I’d like to introduce you to a radical new thought. In the old sales mindset, you’ve probably been trained to focus only on making the sale. You approach your cold calls with the idea of moving things towards a sales event.
But think about what this does to your cold calls. Before you even say "hello," you have an agenda. You want something. Your prospects can sense this immediately, and they put up their guard. As people, whenever we know that someone wants something from us, we automatically move into a defensive place. You probably do too if you’re talking with someone who has an agenda.
Can you see that your sales focus actually destroys the possibility for a genuine, trusting conversation? It is focused on yourself and your desire for a sale and not on the other person.
Salesmanship vs Relationship
It is time to re-think the way you approach cold calls. When your strategy is to make a sale, then you’re someone who has to be "watched." You’re not weighing what’s important to the other person. And so to them, you can’t be trusted.
It’s much better to build a trusting relationship into your cold calling process. When people feel you’re relating to them, there’s no need to be suspicious and defensive. There can be a pleasant, productive, truthful dialogue about whether what you’re offering makes sense for them.
So, it’s really about trust and relationship. Why? Because when given the choice, people always prefer to do business with someone they trust.
Here are two fundamental shifts you’ll need to make if you want to move away from the old "sale-focused" mindset.
1. Release the Need for Control
Whenever you’re trying to control the outcome of your cold call, you’re not allowing the conversation to have a natural rhythm and flow. You’re trying to maneuver things in a certain direction.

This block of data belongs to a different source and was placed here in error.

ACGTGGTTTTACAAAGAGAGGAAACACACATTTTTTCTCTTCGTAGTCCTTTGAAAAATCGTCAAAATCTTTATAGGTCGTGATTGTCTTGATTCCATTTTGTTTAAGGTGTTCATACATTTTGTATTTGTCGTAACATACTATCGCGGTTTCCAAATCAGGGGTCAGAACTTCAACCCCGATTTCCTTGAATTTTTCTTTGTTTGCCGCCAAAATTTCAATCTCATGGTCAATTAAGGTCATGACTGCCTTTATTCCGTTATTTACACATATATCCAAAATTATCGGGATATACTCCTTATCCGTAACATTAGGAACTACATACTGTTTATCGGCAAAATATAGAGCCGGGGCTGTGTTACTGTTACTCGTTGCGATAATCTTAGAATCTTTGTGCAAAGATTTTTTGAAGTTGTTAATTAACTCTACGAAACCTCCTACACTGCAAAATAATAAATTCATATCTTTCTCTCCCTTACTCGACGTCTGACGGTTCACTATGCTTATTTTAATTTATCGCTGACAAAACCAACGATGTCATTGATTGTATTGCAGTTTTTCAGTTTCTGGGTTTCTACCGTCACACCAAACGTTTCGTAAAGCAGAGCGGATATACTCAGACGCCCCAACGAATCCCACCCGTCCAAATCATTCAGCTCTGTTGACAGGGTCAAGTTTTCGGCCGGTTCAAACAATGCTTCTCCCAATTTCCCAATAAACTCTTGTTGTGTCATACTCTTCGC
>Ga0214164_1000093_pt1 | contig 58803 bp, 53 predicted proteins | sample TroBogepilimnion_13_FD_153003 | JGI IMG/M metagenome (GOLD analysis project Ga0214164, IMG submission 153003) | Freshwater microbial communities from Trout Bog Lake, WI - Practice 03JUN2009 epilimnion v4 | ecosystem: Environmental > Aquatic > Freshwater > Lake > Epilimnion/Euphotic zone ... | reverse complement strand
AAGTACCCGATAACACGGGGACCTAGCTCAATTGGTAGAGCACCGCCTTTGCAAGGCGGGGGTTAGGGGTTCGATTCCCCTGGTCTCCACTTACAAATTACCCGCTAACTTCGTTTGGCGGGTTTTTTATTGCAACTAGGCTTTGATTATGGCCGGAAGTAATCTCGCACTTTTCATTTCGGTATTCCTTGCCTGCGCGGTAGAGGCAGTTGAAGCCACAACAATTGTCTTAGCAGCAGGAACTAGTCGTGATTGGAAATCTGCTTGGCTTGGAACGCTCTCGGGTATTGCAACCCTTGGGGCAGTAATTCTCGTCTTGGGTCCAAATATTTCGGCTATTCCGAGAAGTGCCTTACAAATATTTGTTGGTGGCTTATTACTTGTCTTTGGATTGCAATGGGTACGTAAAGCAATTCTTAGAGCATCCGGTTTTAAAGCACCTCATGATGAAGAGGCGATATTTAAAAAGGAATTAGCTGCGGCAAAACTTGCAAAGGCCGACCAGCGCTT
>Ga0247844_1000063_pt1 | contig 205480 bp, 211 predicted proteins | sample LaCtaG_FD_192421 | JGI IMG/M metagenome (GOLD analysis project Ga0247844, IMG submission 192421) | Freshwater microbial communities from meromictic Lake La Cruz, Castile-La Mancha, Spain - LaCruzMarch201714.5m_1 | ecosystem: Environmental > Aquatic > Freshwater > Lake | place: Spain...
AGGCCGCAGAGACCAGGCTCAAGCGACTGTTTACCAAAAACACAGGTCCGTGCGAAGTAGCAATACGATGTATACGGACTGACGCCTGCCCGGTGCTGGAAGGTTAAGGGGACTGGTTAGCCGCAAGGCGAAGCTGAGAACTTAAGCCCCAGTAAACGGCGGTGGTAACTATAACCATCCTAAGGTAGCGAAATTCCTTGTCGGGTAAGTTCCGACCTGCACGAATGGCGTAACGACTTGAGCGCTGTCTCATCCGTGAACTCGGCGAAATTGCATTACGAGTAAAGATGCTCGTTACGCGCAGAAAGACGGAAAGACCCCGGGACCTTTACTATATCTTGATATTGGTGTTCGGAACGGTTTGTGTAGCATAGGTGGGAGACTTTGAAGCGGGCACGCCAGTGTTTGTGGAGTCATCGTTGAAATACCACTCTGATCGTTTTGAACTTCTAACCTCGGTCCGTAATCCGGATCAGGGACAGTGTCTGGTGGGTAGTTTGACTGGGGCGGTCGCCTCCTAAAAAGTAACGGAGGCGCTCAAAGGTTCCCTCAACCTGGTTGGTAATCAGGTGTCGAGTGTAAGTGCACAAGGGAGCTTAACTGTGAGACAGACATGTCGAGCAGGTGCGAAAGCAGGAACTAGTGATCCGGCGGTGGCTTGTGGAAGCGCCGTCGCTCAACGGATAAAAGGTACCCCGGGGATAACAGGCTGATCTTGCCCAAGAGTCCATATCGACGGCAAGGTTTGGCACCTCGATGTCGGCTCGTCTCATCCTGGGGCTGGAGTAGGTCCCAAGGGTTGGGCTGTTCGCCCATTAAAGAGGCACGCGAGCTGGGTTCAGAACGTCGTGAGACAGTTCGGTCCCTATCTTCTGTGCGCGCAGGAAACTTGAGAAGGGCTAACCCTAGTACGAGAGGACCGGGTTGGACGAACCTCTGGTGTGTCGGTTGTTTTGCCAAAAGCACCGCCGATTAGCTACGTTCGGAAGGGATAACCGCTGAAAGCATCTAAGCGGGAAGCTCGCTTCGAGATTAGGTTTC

You’re not building a relationship; you’re trying to build a sale. You’re focused on things like getting information, finding the decision maker, scheduling an appointment, or closing the sale.
All of this sets off "alarms" for people. Prospects can sense that this kind of interaction is somewhat of an impersonal, pre-ordained process. They know it really hasn’t much to do with them.
So how can you shift into something more positive? Begin by consciously surrendering to the outcome of your cold call. When you do this, you’re no longer trying to manage things. You can be relaxed and helpful.
This is subtly but powerfully felt by people. When they recognize you’re not "pushing" for a certain outcome, there’s an opportunity for mutual exploration, and you can be viewed as someone who is trustworthy.
2. Focus on the Other Person
When you start your cold calls by talking about your product or service, most people "shut down" right away.
You’re talking to someone who doesn’t know you, and you’re trying to get them to step into your world. Instead, try stepping into their world. Think about what matters to them. Put yourself in their shoes.
The best way to do this is to think about what kinds of problems they may be having. For example, let’s say you provide invoice management systems. You might start with something like, "I’m just calling to see if you’d be open to exploring new ways to solve revenue loss from unpaid invoices."
Now you’ve started your cold call by focusing on the other person’s issue right away. You’re not talking about yourself. You’re "tuned into" their problems and difficulties. This feels really good to the individual, and you’ll more likely share an open, trusting conversation.
When you don’t have strategies and "pitches" built into your cold calling agenda, you can be a real person talking to another real person. Now there’s an opportunity to explore together in a more trusting way whether what you’re providing is a fit for them. The difference will astonish you.